Author : Kate Runnels
Emi always looked them in the eyes – the poets knew them as the gateways to the soul – even though she plugged in and dove their mind. Dove their cybernetic link and into the electronic pathways. She always looked them in the eyes. There were green eyes with gold flecks. Deep dark brown with slashes of black; the palest of blue; to midnight black; those with old fashioned glasses; or the newer contacts so someone could watch shows even while walking.
Emi never remembered the eyes though as she dove into their memories.
Her specialty was to recover memories in mind wiped victims, TBI cases, alzheimer’s patients, to those with dementia; basically anyone who couldn’t remember who they were on their own.
What she found when she dove into others people’s memories wasn’t always pretty so she always looked them in their eyes.
The man seated before her fidgeted unto her regard – though she was far beyond the gateway now. She had entered through his brain port, and now she rode the pathways to the darkened segments of the mind. Those that had been forced into the dark recesses where only she could dig them out.
Emi could hardly comprehend a time before the melding of computers to the human body and brain. It was easier and easier all the time to mix the two. But for all the technology, the brain was still a fragile system and could be damaged. It was wonderful and frightening all at the same time. She saw glimpses of the wonderful and frightening within the mind.
As Emi worked to repair the damaged segments slowly and painstakingly, she also saw the memory that had been there, blocked and freed now by her. Sometimes they lingered, sometimes they hit into her own mind like a gale force wind and she couldn’t stop either from entering into her mind and entering into her own memory. It was like trying to push wisps of fog away from you and with about as much success it just kept coming on, until it dissipated past.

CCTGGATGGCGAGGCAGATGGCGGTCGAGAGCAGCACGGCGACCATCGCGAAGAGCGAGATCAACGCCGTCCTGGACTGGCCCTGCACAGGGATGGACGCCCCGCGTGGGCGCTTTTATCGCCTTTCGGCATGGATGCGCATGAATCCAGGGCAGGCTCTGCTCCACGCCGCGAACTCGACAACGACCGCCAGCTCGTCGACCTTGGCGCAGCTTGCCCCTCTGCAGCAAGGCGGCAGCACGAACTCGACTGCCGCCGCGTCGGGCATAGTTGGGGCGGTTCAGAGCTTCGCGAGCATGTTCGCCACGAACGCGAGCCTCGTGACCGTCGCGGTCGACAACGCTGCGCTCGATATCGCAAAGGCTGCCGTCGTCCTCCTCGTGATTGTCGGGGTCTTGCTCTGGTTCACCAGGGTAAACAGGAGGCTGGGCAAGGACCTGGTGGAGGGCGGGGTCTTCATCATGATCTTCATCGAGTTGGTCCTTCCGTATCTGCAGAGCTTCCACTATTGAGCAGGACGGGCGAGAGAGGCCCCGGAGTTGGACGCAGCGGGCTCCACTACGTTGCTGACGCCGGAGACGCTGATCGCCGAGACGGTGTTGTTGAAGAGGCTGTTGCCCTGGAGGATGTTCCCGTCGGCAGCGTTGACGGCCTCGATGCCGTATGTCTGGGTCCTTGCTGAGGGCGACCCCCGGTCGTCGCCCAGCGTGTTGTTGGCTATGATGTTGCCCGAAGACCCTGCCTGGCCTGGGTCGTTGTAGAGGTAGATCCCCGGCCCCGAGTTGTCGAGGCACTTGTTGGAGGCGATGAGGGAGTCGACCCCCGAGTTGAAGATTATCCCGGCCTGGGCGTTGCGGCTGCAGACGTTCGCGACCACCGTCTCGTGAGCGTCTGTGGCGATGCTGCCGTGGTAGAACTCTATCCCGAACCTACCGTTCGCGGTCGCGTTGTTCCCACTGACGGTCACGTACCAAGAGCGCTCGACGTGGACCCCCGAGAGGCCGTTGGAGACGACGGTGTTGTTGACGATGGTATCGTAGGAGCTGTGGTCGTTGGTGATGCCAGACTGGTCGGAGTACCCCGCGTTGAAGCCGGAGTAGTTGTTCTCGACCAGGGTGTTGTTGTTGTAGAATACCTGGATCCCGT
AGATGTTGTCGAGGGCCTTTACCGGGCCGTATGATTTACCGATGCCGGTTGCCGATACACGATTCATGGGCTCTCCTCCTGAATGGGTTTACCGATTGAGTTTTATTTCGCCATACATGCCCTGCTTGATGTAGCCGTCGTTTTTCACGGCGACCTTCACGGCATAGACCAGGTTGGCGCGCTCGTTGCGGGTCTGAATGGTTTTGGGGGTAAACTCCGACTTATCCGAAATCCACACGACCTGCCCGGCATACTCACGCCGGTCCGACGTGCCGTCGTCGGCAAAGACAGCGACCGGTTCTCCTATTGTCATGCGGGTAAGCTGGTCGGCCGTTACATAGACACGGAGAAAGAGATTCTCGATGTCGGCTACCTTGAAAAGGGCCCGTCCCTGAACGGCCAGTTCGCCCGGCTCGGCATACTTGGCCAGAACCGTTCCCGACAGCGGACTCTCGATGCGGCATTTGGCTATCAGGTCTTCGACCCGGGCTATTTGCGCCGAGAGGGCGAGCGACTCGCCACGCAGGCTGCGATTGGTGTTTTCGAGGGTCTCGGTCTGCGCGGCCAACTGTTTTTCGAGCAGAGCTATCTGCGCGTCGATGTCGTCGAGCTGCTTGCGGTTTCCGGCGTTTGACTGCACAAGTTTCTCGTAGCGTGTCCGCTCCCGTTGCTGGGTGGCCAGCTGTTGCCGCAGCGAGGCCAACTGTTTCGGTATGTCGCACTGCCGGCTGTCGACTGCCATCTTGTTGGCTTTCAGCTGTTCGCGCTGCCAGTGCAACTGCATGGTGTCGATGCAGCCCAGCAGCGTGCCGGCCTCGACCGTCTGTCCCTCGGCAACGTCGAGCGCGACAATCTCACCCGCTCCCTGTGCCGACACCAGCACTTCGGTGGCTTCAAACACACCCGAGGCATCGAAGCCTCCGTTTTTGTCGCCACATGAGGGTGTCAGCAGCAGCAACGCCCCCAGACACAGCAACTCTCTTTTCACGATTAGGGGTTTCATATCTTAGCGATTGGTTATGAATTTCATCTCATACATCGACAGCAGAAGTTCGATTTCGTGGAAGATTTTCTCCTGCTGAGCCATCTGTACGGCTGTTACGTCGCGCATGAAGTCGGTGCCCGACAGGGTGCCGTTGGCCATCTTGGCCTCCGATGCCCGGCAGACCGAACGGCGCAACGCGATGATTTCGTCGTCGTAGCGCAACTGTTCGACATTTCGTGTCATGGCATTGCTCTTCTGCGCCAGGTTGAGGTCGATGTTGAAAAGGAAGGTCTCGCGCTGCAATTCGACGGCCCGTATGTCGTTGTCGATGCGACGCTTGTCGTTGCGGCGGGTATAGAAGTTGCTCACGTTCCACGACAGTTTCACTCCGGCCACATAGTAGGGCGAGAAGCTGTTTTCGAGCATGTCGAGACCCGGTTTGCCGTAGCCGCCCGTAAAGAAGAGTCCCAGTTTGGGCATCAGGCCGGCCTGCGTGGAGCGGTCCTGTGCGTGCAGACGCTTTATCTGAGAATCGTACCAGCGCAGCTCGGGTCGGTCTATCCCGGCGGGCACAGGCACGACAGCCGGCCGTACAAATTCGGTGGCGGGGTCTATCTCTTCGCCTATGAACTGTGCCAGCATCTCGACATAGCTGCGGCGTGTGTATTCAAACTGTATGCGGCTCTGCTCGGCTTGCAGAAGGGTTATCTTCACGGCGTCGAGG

Those other memories weren’t hers and she didn’t want them. Any of them, be it laughter – aggression – sorrow – they weren’t hers; but they stayed with her long after the eyes she stared into were gone.
Had the fidgety man’s eyes been blue? She didn’t remember, and couldn’t see them as the man covered his face with his hands from the memory forced back into his mind. Emi tried not to feel sorry for him, but it was difficult at times, knowing what memory the other had just been forced to remember. As Emi disengaged her mind from out of the fidgety man’s mind, she nodded to the officer. “He’s your murderer. He wiped himself thinking he wouldn’t be found out. He went to the Crossed-den for the wipe.”
The officer nodded to Emi, even while he pulled the man’s hands from his face and cuffed him. He stared at Emi then.
Hmm, so he had hazel eyes.